An August 2013 letter states that the denial was “effective July 18, 2013.” (Doc. 34-3 at 24)
The new records included a May 2014 statement by a neurologist and an
August 2014 statement by a urologist certifying that Carr is a “chronically disabled
individual.” (See Doc. 34-3 at 41–42, 43; Doc. 69-3 at 2) After reviewing the
administrative record, including the new records, the appeals committee upheld John
Hancock Life’s decision.8 (Doc. 34-3 at 40–43)
After exhausting his administrative appeals, Carr sues (Doc. 5) John Hancock
Life for wrongfully denying Carr’s claim for long-term disability benefits. Moving
(Doc. 30) for summary judgment, John Hancock Life argues that the decision to
deny Carr’s claim was correct.
1. Standard of Review
“ERISA itself provides no standard” for reviewing a benefits decision by a
plan administrator. Blankenship v. Metro. Life Ins. Co., 644 F.3d 1350, 1354 (11th Cir.
2011). Accordingly, based on guidance from Firestone Tire & Rubber Co. v. Bruch,
489 U.S. 101 (1989), and from Metropolitan Life Insurance Co. v. Glenn, 554 U.S. 105
(2008), the Eleventh Circuit established a “multi-step framework” for reviewing an
administrator’s benefits decision:
(1) Apply the de novo standard to determine whether the claim
administrator’s benefits-denial decision is “wrong” (i.e., the court
The appeals committee denied Carr’s first appeal in June 2014 and Carr’s second appeal in
October 2014. (Doc. 34-3 at 40–43)
disagrees with the administrator’s decision); if it is not, then end the
inquiry and affirm the decision.
(2) If the administrator’s decision in fact is “de novo wrong,” then
determine whether he was vested with discretion in reviewing claims;
if not, end judicial inquiry and reverse the decision.
(3) If the administrator’s decision is “de novo wrong” and he was
vested with discretion in reviewing claims, then determine whether
“reasonable” grounds supported it (hence, review his decision under
the more deferential arbitrary and capricious standard).
(4) If no reasonable grounds exist, then end the inquiry and reverse the
administrator’s decision; if reasonable grounds do exist, then
determine if he operated under a conflict of interest.
(5) If there is no conflict, then end the inquiry and affirm the decision.
(6) If there is a conflict, the conflict should merely be a factor for the
court to take into account when determining whether an
administrator’s decision was arbitrary and capricious.
Blankenship, 644 F.3d at 1355 (citing Capone v. Aetna Life Ins. Co., 592 F.3d 1189, 1195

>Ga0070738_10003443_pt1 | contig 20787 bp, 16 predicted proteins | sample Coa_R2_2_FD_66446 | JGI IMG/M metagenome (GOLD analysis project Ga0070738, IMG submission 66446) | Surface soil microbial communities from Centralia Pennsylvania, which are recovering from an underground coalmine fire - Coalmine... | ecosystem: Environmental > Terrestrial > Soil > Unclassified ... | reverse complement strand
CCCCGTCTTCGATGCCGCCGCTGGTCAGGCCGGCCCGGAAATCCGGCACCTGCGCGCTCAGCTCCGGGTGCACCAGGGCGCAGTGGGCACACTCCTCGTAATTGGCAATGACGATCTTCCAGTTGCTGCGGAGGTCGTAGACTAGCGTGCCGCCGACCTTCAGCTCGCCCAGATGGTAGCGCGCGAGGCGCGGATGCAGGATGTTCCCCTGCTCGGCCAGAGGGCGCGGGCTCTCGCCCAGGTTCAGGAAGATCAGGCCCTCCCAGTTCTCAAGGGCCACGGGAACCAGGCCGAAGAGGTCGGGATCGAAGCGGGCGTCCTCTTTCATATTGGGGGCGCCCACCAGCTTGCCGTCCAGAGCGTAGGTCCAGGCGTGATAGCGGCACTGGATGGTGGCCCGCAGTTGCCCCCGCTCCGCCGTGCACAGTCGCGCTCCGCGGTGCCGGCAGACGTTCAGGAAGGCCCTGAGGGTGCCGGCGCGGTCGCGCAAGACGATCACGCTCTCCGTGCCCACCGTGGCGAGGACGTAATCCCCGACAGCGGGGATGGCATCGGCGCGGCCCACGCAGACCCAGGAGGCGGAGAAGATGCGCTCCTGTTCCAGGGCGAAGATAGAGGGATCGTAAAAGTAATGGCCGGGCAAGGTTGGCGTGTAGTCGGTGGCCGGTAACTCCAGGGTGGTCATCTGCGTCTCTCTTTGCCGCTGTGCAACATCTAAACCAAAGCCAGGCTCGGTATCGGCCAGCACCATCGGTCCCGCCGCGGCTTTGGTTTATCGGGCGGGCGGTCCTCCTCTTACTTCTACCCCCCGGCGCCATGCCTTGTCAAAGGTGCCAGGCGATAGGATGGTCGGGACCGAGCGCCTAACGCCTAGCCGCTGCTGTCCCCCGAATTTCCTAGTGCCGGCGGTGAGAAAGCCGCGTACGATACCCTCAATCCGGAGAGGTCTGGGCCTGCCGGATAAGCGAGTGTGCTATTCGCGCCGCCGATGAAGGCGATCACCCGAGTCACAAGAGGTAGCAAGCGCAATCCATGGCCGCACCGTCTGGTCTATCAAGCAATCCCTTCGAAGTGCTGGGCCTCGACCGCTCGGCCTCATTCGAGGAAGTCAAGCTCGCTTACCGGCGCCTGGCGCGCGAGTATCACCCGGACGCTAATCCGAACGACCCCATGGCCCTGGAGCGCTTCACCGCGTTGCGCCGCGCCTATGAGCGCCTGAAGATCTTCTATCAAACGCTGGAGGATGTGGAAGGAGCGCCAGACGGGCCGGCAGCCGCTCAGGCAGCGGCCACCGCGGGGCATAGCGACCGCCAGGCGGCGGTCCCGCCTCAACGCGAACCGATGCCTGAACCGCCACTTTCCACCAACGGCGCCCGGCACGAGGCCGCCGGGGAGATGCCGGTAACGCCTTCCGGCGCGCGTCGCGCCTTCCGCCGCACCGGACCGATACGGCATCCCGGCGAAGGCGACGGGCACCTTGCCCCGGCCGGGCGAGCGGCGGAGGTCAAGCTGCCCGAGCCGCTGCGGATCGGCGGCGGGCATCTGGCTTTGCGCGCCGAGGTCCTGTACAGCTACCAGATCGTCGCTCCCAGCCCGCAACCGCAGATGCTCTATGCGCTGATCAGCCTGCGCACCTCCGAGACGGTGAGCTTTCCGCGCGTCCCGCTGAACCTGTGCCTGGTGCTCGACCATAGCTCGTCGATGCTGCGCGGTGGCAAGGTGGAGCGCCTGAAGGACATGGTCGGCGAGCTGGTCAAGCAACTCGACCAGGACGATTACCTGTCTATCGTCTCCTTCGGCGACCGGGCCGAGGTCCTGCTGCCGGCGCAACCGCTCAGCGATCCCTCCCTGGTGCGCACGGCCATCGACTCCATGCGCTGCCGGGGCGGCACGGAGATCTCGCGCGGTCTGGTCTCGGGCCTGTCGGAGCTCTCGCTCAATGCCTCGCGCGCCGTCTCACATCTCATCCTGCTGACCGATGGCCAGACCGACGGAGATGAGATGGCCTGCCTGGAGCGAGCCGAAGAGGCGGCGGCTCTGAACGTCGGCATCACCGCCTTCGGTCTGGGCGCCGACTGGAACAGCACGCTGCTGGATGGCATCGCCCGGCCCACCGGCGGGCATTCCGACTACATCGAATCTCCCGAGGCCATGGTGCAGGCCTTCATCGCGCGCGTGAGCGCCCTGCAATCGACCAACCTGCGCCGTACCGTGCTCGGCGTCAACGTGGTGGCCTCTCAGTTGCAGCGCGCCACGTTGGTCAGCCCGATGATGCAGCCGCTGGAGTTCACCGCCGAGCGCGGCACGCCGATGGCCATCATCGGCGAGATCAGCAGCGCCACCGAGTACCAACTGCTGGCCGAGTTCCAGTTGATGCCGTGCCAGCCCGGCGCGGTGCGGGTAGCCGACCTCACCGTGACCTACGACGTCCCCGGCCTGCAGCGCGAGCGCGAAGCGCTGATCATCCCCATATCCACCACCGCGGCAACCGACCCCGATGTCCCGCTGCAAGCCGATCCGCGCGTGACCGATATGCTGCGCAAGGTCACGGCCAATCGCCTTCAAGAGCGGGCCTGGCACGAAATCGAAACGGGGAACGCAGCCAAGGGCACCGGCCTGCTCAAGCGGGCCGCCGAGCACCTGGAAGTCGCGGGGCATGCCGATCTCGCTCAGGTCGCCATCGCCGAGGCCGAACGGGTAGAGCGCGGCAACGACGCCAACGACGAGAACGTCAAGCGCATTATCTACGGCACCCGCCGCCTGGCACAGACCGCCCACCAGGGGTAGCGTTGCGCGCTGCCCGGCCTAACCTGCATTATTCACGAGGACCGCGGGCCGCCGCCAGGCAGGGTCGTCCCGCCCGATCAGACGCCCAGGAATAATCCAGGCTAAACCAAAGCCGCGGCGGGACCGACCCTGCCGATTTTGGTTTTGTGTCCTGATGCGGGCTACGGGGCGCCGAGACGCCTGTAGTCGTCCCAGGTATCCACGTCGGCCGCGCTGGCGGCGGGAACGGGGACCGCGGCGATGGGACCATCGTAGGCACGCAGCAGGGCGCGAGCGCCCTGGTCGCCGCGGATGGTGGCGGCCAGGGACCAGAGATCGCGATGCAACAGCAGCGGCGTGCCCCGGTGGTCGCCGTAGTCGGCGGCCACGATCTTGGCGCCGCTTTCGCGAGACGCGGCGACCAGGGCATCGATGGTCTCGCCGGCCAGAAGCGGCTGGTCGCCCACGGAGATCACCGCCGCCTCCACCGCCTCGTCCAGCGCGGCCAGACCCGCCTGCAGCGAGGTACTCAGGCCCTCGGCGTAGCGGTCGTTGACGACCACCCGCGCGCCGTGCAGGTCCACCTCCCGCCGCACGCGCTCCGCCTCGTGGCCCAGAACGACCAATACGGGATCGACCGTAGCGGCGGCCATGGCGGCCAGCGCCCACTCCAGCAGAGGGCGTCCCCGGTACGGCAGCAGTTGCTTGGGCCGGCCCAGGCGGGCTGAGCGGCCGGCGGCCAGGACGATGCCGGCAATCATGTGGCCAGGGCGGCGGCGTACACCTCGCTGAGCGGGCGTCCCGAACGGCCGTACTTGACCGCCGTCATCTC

(11th Cir. 2010)). The review of the administrator’s benefits decision considers only
“the material available to the administrator at the time” of the administrator’s
decision. Blankenship, 644 F.3d at 1354.
2. De Novo Review
A review of the administrative record reveals that John Hancock Life correctly
denied Carr’s claim. First, no document in the administrative record suggests, and
Carr fails to argue, that in July 2013 Carr qualified for benefits under the policy’s
cognitive-impairment provision. (See Doc. 30-5 at 9, 14) Screenings in
February 2013 and in July 2013 uncovered no evidence of a cognitive impairment.
(Doc. 69-1 at 39–41, 63–66) Although a psychiatric evaluation in 2011 notes that
Carr was “diagnosed in the past” with Lewy body dementia (Doc. 69-1 at 98), no
other document in the administrative record, including notes from Carr’s neurologist,
corroborates this purported diagnosis or describes any treatment of Carr for dementia
or another cognitive impairment.
Second, John Hancock correctly denied Carr’s claim because Carr failed to
prove that in July 2013 Carr qualified for benefits under the functional-disability
provision. Carr incorrectly argues that John Hancock Life failed to show “that any
of [Carr’s] medical problems resolved to the extent that [Carr] became fully
independent” in the activities of daily living. (Doc. 36 at 18) Carr ignores that Carr
“bears the burden to prove that [he] is disabled.” See Glazer v. Reliance Standard Life
Ins. Co., 524 F.3d 1241, 1247 (11th Cir. 2008). (Doc. 30-5 at 19 (stating that under
the policy Carr must submit a “proof of claim” that is “satisfactory” to John Hancock
Life and that confirms that Carr continues “to meet all eligibility requirements”)
Thus, Carr must prove that, without either hands-on assistance or standby assistance,
Carr could not perform at least two activities of daily living. (See Doc. 30-5 at 8, 9,
14, 19) Carr failed to meet his burden.
During the February 2013 assessment, an evaluation of Carr’s functional
ability demonstrated that Carr required assistance with bathing, continence care,